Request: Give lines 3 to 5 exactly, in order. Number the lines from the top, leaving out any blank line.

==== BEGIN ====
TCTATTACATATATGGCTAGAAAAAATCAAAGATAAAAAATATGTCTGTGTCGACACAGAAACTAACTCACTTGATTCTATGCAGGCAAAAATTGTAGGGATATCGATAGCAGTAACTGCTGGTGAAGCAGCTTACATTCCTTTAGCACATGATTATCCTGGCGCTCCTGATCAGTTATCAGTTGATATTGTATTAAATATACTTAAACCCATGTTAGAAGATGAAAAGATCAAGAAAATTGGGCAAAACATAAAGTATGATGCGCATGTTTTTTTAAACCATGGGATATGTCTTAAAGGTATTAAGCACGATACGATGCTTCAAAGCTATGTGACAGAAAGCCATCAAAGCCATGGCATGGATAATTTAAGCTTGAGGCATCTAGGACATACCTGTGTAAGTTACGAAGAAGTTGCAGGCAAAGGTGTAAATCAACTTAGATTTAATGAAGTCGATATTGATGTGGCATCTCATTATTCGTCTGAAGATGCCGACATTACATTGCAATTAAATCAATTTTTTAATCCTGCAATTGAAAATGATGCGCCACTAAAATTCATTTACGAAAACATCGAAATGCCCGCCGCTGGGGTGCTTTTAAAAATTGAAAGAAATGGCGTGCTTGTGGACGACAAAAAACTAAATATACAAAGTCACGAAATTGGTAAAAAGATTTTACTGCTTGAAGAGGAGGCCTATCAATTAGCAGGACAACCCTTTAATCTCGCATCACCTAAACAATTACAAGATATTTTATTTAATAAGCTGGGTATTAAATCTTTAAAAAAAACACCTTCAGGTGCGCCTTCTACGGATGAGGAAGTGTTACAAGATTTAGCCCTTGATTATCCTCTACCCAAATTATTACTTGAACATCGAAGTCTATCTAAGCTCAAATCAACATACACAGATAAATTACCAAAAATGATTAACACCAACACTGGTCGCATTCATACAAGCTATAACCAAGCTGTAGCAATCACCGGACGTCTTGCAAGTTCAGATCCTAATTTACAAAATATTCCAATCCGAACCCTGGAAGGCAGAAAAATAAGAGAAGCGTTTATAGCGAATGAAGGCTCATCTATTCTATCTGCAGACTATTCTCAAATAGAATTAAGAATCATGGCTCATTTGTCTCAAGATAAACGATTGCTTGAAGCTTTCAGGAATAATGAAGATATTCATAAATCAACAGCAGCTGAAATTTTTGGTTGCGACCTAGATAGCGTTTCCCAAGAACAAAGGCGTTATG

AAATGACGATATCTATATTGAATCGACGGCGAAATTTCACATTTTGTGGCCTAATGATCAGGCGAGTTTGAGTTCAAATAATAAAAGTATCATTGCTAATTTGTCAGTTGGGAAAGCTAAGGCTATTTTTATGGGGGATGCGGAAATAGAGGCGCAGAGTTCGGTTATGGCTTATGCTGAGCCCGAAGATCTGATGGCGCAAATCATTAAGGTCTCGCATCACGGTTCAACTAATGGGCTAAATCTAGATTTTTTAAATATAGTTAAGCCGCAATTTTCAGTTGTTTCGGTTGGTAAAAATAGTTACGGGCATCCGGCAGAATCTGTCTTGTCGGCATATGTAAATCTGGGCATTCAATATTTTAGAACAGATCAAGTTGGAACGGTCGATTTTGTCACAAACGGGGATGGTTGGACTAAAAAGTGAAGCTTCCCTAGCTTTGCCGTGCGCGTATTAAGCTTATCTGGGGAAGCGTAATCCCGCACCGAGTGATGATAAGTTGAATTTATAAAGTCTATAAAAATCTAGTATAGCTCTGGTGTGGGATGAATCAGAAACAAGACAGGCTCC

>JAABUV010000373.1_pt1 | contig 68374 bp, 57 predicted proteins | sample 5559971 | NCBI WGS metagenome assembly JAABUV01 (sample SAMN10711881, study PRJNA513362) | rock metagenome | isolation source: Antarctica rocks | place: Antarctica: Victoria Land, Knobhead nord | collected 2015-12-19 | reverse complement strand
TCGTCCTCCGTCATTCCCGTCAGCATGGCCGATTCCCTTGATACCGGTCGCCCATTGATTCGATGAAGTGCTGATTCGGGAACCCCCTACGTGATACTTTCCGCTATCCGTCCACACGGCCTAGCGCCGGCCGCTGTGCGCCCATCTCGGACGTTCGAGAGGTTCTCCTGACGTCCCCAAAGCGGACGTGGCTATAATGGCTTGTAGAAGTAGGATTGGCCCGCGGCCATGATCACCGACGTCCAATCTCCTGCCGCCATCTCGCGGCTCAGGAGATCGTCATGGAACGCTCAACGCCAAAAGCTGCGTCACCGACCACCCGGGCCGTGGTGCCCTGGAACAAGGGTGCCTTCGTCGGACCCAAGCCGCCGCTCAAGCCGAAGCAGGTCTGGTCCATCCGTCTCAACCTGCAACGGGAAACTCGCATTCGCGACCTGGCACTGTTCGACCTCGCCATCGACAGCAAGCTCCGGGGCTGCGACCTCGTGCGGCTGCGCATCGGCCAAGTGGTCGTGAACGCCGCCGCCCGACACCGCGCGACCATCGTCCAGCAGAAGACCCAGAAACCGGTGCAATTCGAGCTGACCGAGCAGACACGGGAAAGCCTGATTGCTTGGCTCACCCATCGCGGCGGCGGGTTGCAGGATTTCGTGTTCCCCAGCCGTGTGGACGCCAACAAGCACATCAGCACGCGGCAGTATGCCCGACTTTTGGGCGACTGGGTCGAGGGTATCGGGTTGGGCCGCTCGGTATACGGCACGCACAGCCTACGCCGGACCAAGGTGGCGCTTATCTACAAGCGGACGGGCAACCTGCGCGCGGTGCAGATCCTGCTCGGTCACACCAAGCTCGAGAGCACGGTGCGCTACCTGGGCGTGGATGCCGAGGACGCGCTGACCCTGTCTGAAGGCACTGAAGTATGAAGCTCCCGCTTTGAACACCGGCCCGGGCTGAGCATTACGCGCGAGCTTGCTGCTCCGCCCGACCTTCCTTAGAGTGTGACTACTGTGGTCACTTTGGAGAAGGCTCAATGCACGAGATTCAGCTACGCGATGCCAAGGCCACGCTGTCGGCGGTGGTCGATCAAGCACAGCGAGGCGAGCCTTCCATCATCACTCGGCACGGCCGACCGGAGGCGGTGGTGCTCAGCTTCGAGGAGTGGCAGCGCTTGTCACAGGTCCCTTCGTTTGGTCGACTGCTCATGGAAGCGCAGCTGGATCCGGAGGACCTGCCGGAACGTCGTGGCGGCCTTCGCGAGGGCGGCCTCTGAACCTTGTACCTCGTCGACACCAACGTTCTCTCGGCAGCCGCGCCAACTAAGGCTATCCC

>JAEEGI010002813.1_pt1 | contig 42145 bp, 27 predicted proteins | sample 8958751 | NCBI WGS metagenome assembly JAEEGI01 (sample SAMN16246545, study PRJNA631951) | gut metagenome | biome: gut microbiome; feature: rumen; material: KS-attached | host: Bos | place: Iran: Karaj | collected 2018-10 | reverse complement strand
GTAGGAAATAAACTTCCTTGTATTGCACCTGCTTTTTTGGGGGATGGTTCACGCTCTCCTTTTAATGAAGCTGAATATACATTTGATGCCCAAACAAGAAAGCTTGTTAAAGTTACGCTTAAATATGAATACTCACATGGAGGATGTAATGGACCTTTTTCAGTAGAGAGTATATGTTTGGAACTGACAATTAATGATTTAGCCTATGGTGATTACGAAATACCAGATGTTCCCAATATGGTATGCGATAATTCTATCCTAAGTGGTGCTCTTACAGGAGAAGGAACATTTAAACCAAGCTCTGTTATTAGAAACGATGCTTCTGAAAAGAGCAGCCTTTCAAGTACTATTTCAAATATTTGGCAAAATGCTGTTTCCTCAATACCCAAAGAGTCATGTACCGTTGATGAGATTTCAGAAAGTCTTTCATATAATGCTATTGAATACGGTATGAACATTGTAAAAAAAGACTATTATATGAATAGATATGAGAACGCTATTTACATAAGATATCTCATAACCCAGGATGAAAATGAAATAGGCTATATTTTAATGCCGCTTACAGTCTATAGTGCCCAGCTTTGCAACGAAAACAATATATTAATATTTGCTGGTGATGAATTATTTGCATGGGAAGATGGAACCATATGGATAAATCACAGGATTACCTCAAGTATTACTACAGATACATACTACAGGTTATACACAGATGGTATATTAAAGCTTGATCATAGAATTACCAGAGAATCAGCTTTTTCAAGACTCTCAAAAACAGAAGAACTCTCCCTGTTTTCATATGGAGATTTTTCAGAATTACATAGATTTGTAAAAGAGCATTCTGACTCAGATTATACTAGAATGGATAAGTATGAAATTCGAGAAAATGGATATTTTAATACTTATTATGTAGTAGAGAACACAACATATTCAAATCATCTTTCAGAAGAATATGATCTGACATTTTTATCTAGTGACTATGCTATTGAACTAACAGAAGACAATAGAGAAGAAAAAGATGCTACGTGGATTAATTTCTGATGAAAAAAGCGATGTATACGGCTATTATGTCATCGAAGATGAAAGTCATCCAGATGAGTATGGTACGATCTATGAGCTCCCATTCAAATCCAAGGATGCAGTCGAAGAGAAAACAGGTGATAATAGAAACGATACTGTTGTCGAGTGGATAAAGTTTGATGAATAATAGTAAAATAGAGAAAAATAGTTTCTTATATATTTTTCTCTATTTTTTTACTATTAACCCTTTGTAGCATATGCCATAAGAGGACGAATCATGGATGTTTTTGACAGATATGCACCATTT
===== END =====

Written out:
>JAABUV010000373.1_pt1 | contig 68374 bp, 57 predicted proteins | sample 5559971 | NCBI WGS metagenome assembly JAABUV01 (sample SAMN10711881, study PRJNA513362) | rock metagenome | isolation source: Antarctica rocks | place: Antarctica: Victoria Land, Knobhead nord | collected 2015-12-19 | reverse complement strand
TCGTCCTCCGTCATTCCCGTCAGCATGGCCGATTCCCTTGATACCGGTCGCCCATTGATTCGATGAAGTGCTGATTCGGGAACCCCCTACGTGATACTTTCCGCTATCCGTCCACACGGCCTAGCGCCGGCCGCTGTGCGCCCATCTCGGACGTTCGAGAGGTTCTCCTGACGTCCCCAAAGCGGACGTGGCTATAATGGCTTGTAGAAGTAGGATTGGCCCGCGGCCATGATCACCGACGTCCAATCTCCTGCCGCCATCTCGCGGCTCAGGAGATCGTCATGGAACGCTCAACGCCAAAAGCTGCGTCACCGACCACCCGGGCCGTGGTGCCCTGGAACAAGGGTGCCTTCGTCGGACCCAAGCCGCCGCTCAAGCCGAAGCAGGTCTGGTCCATCCGTCTCAACCTGCAACGGGAAACTCGCATTCGCGACCTGGCACTGTTCGACCTCGCCATCGACAGCAAGCTCCGGGGCTGCGACCTCGTGCGGCTGCGCATCGGCCAAGTGGTCGTGAACGCCGCCGCCCGACACCGCGCGACCATCGTCCAGCAGAAGACCCAGAAACCGGTGCAATTCGAGCTGACCGAGCAGACACGGGAAAGCCTGATTGCTTGGCTCACCCATCGCGGCGGCGGGTTGCAGGATTTCGTGTTCCCCAGCCGTGTGGACGCCAACAAGCACATCAGCACGCGGCAGTATGCCCGACTTTTGGGCGACTGGGTCGAGGGTATCGGGTTGGGCCGCTCGGTATACGGCACGCACAGCCTACGCCGGACCAAGGTGGCGCTTATCTACAAGCGGACGGGCAACCTGCGCGCGGTGCAGATCCTGCTCGGTCACACCAAGCTCGAGAGCACGGTGCGCTACCTGGGCGTGGATGCCGAGGACGCGCTGACCCTGTCTGAAGGCACTGAAGTATGAAGCTCCCGCTTTGAACACCGGCCCGGGCTGAGCATTACGCGCGAGCTTGCTGCTCCGCCCGACCTTCCTTAGAGTGTGACTACTGTGGTCACTTTGGAGAAGGCTCAATGCACGAGATTCAGCTACGCGATGCCAAGGCCACGCTGTCGGCGGTGGTCGATCAAGCACAGCGAGGCGAGCCTTCCATCATCACTCGGCACGGCCGACCGGAGGCGGTGGTGCTCAGCTTCGAGGAGTGGCAGCGCTTGTCACAGGTCCCTTCGTTTGGTCGACTGCTCATGGAAGCGCAGCTGGATCCGGAGGACCTGCCGGAACGTCGTGGCGGCCTTCGCGAGGGCGGCCTCTGAACCTTGTACCTCGTCGACACCAACGTTCTCTCGGCAGCCGCGCCAACTAAGGCTATCCC

>JAEEGI010002813.1_pt1 | contig 42145 bp, 27 predicted proteins | sample 8958751 | NCBI WGS metagenome assembly JAEEGI01 (sample SAMN16246545, study PRJNA631951) | gut metagenome | biome: gut microbiome; feature: rumen; material: KS-attached | host: Bos | place: Iran: Karaj | collected 2018-10 | reverse complement strand